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Hurricanes Hit Canada 'More Often Than You Think'
Hurricane Maria's projected path.
Credit: NHC/NOAA

Hurricane Maria is barreling toward Newfoundland, Canada, today (Sept. 16) and coastal areas there are under a hurricane warning, though Canada isn't the first the place you think of as being hurricane-prone.

But tropical hurricanes hit Canada "more often than you think," said the National Hurricane Center's Dennis Feltgen. "We just don't hear a lot about it."

Newfoundland is a favorite target for hurricanes; more than a dozen have affected Avalon Peninsula, where the province's capital, St. John's, is located, and where Maria is headed.

One of Newfoundland's more damaging hurricanes hit just last year. On Sept. 21, 2010, Hurricane Igor made landfall as a Category 1 storm on the Saffir-Simpson scale of hurricane strength, prompting widespread evacuations and causing major flooding.

Environment Canada lists 18 destructive hurricanes that have hit the country. Canada's best-known hurricane was Hurricane Hazel, which struck southwestern Ontario on Oct. 14 to 15, 1954. The storm killed more than 80 people as floods swept through Toronto.

Hurricane watchers are hopeful that Maria won't be so damaging. Over the next few hours, hurricane conditions, such as a storm surge and destructive waves, are expected in southeastern Newfoundland, according to the National Hurricane Center (NHC) in Miami. Maria, the third hurricane of the 2011 season , is a Category 1 storm with sustained winds of up to 75 mph (120 kph). The storm is moving to the northeast at 52 mph (83 kph).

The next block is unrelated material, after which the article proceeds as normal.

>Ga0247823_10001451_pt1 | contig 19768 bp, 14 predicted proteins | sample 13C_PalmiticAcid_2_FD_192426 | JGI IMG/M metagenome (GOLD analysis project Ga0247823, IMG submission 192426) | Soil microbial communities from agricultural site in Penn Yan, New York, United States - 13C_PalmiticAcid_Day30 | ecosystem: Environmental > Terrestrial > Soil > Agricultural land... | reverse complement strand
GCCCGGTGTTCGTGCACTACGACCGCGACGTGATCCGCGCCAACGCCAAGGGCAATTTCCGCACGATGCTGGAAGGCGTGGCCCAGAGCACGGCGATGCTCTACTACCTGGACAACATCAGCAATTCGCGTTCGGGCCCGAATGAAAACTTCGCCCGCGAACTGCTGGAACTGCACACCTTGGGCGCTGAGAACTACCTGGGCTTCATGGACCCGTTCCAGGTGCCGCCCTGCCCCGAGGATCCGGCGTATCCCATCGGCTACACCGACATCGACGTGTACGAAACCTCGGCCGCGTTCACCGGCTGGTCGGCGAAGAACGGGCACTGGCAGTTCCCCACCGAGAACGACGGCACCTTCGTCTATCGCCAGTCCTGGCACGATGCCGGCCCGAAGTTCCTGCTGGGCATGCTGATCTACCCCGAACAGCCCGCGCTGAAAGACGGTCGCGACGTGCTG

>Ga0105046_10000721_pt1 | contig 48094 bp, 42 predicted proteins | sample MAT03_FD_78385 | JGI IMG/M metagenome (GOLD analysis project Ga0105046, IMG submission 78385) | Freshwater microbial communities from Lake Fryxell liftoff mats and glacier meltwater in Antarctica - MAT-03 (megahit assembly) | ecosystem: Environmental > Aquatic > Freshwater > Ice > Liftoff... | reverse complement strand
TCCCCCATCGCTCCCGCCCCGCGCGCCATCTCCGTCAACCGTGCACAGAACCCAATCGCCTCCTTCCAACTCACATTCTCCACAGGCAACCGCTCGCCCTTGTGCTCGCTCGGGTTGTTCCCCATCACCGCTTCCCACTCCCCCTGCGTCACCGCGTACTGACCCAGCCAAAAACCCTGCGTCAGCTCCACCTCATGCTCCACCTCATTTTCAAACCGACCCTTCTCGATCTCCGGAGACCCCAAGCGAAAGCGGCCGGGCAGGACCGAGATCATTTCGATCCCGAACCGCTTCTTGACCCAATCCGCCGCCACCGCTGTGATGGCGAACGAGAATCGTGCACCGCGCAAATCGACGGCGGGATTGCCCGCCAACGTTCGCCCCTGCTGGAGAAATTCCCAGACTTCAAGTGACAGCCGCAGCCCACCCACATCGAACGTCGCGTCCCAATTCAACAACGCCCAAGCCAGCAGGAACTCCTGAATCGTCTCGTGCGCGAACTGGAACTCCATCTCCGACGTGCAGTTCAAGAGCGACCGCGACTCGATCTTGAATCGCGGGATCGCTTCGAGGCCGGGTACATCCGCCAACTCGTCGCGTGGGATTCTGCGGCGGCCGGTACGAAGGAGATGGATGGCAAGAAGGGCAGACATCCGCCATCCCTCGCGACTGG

The other two hurricanes that have formed so far this season were Irene and Katia. Irene made multiple landfalls as it swept up the U.S. East Coast late last month. Katia stayed out at sea for most of its lifetime, only edging by the outer Caribbean islands and Bermuda, until it arced its way to the British Isles, which it hit as a tropical storm .

The season was predicted to be a doozy, with 14 to 19 named storms (which include tropical storms and hurricanes), seven to 10 hurricanes and three to five major hurricanes (Category 3 or higher). So far there have been 14 named storms (Nate formed shortly after Maria, but dissipated after striking Mexico shortly after it developed), two hurricanes and two major hurricanes (Irene and Katia).

You can follow OurAmazingPlanet staff writer Brett Israel on Twitter: @btisrael. Follow OurAmazingPlanet for the latest in Earth science and exploration news on Twitter @OAPlanet and on Facebook.